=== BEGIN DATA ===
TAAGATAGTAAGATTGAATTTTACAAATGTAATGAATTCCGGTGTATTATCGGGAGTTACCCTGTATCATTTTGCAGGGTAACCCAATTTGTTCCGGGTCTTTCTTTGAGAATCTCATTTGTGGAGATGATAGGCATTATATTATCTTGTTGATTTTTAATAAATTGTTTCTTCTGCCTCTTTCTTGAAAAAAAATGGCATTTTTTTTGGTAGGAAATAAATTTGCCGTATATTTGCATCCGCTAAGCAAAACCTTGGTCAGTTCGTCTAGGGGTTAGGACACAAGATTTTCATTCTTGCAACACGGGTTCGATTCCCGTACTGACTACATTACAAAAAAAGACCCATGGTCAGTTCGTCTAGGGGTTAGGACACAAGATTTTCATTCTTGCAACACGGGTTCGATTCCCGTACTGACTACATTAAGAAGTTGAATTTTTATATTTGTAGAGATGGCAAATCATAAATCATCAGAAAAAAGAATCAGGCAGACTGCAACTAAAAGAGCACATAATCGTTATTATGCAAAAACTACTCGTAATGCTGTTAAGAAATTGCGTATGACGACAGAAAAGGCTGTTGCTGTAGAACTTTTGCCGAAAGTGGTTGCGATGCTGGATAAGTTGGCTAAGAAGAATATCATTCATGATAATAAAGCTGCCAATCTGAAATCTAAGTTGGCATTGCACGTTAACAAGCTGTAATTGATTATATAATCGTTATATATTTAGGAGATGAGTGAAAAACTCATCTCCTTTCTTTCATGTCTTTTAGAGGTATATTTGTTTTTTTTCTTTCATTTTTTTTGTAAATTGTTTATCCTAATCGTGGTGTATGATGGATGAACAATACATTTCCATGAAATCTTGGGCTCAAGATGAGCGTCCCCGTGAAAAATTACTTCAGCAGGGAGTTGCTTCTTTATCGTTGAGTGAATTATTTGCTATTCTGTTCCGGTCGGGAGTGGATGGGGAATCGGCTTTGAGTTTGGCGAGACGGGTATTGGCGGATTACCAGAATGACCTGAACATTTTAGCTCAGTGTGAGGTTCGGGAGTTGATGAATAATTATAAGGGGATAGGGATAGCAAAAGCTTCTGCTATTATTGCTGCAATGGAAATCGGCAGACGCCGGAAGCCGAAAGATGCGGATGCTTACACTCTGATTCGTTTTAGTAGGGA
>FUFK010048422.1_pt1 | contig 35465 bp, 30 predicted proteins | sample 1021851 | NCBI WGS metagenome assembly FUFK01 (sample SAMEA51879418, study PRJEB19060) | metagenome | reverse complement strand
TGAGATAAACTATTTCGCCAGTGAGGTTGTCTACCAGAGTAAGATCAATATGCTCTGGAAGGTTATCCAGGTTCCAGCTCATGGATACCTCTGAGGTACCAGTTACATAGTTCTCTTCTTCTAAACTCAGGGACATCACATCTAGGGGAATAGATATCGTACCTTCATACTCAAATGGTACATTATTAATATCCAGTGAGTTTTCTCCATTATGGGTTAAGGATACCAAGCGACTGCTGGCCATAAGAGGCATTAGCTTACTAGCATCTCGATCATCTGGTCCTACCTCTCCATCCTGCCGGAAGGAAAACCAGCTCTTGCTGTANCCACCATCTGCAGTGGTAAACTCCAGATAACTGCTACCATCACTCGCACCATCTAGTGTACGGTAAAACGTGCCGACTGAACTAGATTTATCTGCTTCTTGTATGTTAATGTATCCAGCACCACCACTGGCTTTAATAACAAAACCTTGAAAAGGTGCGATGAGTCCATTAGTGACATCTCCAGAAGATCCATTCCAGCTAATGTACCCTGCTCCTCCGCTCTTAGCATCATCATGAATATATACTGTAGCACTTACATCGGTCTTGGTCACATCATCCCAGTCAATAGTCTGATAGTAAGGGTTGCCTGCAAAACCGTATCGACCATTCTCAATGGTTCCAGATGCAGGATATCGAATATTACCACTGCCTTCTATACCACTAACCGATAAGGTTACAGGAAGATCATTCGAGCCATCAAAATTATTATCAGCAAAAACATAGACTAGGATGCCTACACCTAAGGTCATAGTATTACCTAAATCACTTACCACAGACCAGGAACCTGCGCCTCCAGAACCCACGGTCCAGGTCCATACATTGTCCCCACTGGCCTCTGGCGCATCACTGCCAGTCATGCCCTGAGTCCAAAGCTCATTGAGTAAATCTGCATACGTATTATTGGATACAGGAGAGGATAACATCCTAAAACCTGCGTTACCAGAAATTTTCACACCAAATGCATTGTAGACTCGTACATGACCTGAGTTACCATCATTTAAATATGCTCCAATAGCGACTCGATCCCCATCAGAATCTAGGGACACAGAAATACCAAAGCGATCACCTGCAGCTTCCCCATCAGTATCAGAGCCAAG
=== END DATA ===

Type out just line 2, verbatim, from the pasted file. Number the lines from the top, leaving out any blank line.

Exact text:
>FUFK010048422.1_pt1 | contig 35465 bp, 30 predicted proteins | sample 1021851 | NCBI WGS metagenome assembly FUFK01 (sample SAMEA51879418, study PRJEB19060) | metagenome | reverse complement strand